By Iván Merker
The politics of memory and remembrance is a hot topic in Bosnia, as it should be in any country. However, in the Bosnian political situation, the politics of memory has a more prominent and indeed more problematic place.
After the Bosnian War, the country was left with memorial sites and events that we think of as deserving memorials. However, often these sites and events do not get the remembrance they deserve, but are often contradicted by the methods of memorialisation. For example, in front of the site of the Trnopolje concentration camp, a memorial has been built to the fallen Serb soldiers in the war in the form of a concrete Serbian eagle. Within one of the camp’s former buildings, there is a room also commemorating the local Serb soldiers. There is nothing else in the site remembering whatever happened there during the war. If you wander there, you get the impression that nothing special happened there, but this isn’t the case. In Trnopolje, more than 30,000 Bosniaks (Bosnian Muslims) were detained (7,000 at a single time) in 1992 by the Serb army – and 90 of them died. However, in this Serb-dominated area, the local leaders think these events deserve no memorials – or worse, they believe it didn’t happen. In Trnopolje, only the perpetrators can build their memorials.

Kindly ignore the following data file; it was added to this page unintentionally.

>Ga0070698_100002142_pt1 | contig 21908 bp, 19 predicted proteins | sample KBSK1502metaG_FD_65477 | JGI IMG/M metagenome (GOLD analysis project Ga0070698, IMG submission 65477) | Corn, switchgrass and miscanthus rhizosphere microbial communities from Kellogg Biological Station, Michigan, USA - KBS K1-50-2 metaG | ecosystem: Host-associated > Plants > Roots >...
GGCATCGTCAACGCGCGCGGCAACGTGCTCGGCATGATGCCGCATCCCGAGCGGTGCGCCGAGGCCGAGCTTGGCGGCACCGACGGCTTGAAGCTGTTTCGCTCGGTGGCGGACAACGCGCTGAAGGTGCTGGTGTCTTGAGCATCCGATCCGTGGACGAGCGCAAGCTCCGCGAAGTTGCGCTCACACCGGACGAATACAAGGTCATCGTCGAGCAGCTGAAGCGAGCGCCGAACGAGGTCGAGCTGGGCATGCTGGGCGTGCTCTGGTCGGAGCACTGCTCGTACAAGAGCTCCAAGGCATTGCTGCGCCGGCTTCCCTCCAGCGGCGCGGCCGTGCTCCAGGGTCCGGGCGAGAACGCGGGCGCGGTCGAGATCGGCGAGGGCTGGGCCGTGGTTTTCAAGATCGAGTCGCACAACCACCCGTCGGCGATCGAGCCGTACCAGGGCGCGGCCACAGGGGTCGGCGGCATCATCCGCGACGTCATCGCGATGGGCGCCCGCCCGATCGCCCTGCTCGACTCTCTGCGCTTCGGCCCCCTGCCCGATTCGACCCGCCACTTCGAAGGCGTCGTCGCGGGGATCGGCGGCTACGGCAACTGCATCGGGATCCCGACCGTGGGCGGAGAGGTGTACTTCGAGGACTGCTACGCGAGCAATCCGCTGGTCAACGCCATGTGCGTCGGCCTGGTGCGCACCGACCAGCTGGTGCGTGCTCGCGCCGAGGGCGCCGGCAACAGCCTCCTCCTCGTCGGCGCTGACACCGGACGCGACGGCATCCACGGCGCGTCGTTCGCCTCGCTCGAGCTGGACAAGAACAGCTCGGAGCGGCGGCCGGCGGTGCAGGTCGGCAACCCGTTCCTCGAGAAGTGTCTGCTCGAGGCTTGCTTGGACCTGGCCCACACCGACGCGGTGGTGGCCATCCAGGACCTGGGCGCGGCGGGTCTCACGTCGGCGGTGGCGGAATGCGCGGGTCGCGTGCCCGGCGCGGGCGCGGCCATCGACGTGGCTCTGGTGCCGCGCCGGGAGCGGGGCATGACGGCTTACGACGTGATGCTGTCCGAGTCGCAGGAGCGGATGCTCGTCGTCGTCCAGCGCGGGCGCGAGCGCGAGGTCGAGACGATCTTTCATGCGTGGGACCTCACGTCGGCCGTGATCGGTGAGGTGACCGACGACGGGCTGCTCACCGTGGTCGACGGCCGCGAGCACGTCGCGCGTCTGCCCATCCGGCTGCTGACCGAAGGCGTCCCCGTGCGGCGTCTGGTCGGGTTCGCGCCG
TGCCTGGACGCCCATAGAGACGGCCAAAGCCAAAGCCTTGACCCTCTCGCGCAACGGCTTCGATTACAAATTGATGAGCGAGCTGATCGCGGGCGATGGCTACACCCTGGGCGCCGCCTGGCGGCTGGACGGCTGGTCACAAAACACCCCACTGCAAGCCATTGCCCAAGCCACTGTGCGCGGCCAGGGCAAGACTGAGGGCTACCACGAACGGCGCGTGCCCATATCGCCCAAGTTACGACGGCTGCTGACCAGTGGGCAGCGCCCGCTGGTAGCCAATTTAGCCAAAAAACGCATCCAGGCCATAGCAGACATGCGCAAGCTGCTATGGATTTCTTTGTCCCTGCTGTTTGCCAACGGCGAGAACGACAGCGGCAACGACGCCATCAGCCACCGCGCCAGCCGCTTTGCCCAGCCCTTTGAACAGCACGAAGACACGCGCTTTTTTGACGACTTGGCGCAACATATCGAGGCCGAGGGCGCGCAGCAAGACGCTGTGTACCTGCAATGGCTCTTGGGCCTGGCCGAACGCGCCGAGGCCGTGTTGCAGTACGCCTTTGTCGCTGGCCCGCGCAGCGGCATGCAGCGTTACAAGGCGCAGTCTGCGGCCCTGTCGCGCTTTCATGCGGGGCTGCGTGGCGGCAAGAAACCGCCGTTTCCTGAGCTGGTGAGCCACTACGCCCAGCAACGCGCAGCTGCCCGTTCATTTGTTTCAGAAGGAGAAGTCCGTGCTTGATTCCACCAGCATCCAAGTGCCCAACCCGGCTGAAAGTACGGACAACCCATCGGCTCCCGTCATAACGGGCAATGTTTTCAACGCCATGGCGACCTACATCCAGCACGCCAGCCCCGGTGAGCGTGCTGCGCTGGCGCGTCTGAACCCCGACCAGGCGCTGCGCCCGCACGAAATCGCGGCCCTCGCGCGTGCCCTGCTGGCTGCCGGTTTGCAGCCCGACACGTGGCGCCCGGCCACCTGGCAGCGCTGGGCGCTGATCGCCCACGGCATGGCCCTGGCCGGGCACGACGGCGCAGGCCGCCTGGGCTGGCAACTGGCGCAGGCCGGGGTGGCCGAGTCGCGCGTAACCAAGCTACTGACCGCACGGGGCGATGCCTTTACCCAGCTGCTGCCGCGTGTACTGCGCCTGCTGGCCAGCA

If we do not commemorate what happened with Trnopolje, we will fail to do justice to what happened there and give the survivors and their family a place to remember their sufferings and mourn. If a physical memorial was built, the events at Trnopolje would be evident for anyone passing the site, and it may stay there long after the last survivor has died.
There is a more abstract issue, one that I think is probably the most important issue when it comes to memorials. When you pick a historical event to be memorialised, you inevitably make it look like a more important event than those that do not get their own memorial. Similarly, how you memorialise an event – how you present it – will influence how people understand it. Memorialisation, in other words, is key in promoting some historical narratives over others. As an illustration, I think of the memorial for the victims of Nazi occupation in my hometown, Budapest. This presents Hungary as the Archangel Gabriel being struck down by the German eagle. It presents Hungary as an innocent victim, when in fact the state was collaborating with the Nazis during the Shoah quite voluntarily. Similarly, by failing to put up a memorial in the Trnopolje site, the Republika Srpska government advances a narrative of the Bosnian war that sees Serbs as the heroes and ignores the atrocities committed there as necessary acts to protect Serbs. This is magnified further by the Serb memorials.
Historical justice demands this situation to be changed.